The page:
Pallets are an amazing way to create crafts and do projects for little or no cost. We use pallet wood for signs and furniture all the time. When we first started this business, I was out in the garage with a hammer and a pry bar trying to get the plank off the braces. It would take me 10-15 minutes per pallet, and I would usually only get about 50% of the wood because the boards would split and break. Then, I would need to spend more time pulling the huge nails out of each board. There must be an easier way! Yup! There is!
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Things you need:
Sawzall – I used to use a old Makita sawzall I borrowed from a friend, and it did the job, but I found it would overheat fairly quickly when I ran into some tougher pallets. I decided to upgrade my sawzall to a Milwaukee corded sawzall, and it is a beast. I prefer the corded version as I feel it can handle a bit more workload. You can buy the one I have here.
9″ nail-embedded wood blade – My absolute favorite blade for taking apart pallets is the Diablo brand one. I have found that I can rip through far more pallets without changing my blade using it. You can buy the ones I use here.
Proper safety gear – See my personal story about using safety gear, My Horrible Experience Working with Pallets, for more information on what to wear and why.
Once you have the right tools, grab your pallet and stand it upright so the planks are horizontal. If the pallet tips while you are disassembling it can bend you blade, so prop it up against something sturdy. Turn on your sawzall, and cut downward between the brace and the plank. Make sure to cut straight down the line to minimize the amount of wood you are cutting into. Ideally, you will really only cut the nails with the blade, but sometimes cutting through some of the wood is inevitable. In a perfect world, you are able to just zip right down through all of the joints. The middle joint can be a little more difficult, but the same principal applies. Cut as little wood as you can.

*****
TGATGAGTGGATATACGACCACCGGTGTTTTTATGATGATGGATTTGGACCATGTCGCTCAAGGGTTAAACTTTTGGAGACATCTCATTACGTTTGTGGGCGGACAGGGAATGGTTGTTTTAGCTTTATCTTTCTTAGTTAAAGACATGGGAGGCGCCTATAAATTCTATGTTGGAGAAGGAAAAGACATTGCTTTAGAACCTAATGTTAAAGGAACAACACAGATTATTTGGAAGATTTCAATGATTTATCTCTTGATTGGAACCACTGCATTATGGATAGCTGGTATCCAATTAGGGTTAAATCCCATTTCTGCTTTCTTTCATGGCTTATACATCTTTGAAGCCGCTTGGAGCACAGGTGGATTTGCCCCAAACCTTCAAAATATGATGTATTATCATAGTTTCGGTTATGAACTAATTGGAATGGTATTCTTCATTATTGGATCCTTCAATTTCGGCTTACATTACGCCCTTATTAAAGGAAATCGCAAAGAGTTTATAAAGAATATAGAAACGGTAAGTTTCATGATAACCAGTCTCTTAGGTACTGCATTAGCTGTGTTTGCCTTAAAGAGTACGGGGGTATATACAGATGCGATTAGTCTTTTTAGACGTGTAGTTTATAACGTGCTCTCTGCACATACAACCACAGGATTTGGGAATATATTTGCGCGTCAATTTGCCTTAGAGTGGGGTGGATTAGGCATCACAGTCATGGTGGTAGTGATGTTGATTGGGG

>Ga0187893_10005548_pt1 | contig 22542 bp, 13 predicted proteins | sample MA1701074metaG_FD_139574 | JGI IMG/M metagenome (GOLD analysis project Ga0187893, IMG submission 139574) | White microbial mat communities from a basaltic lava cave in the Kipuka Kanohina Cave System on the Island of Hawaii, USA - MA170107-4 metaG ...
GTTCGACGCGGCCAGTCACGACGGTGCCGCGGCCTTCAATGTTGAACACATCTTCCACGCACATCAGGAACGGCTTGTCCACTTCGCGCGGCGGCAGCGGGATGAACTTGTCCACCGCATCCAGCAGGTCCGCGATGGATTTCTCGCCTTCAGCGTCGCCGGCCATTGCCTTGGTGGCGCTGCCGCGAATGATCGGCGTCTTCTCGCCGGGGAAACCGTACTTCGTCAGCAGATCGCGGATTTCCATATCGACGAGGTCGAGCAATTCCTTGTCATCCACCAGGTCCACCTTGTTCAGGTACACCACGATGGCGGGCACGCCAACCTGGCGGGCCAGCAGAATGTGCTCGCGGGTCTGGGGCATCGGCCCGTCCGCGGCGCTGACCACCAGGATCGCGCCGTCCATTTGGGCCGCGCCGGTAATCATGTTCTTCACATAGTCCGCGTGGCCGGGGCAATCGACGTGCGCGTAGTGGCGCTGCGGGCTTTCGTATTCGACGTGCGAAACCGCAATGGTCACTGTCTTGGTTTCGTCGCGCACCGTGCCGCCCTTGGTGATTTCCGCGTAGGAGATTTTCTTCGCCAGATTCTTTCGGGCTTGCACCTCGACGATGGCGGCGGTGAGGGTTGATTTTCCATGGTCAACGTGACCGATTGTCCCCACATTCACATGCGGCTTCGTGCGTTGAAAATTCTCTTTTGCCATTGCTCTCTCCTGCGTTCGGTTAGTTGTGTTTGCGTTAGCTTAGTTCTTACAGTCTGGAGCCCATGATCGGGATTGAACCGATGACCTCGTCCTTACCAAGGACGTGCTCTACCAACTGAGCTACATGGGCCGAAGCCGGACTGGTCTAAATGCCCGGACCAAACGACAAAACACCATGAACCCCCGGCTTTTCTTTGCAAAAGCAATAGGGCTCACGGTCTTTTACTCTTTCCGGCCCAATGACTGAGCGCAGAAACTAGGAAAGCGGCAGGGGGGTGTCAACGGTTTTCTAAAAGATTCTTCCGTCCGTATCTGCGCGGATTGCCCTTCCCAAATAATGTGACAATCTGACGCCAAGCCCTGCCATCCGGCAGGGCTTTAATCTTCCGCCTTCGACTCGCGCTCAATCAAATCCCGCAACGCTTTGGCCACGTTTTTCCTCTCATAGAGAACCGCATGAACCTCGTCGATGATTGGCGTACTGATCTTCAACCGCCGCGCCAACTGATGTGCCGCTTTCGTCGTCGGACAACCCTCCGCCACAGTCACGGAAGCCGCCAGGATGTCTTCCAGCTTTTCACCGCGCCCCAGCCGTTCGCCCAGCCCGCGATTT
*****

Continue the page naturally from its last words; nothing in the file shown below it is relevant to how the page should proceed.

Be careful once you get to down the last few boards as the braces will start falling out in whatever direction they please. Be very aware of where your body is and where the wood is going. I have caught a few planks to the shins, and that doesn’t feel very good.
And just like that, with a little practice, you can disassemble a pallet for your projects in no time at all. The cool part about doing it this way, other than saving a ton of time and wasted material, is that the nails are cut flush against the back of the boards. You can leave them in the wood, and it gives your rustic project and even cooler look. Check out some of our signs to see how this looks here.
Good luck on your next pallet project! Make sure to stop by our DIY Tutorials page for step by step instructions on how to build some of our favorite projects.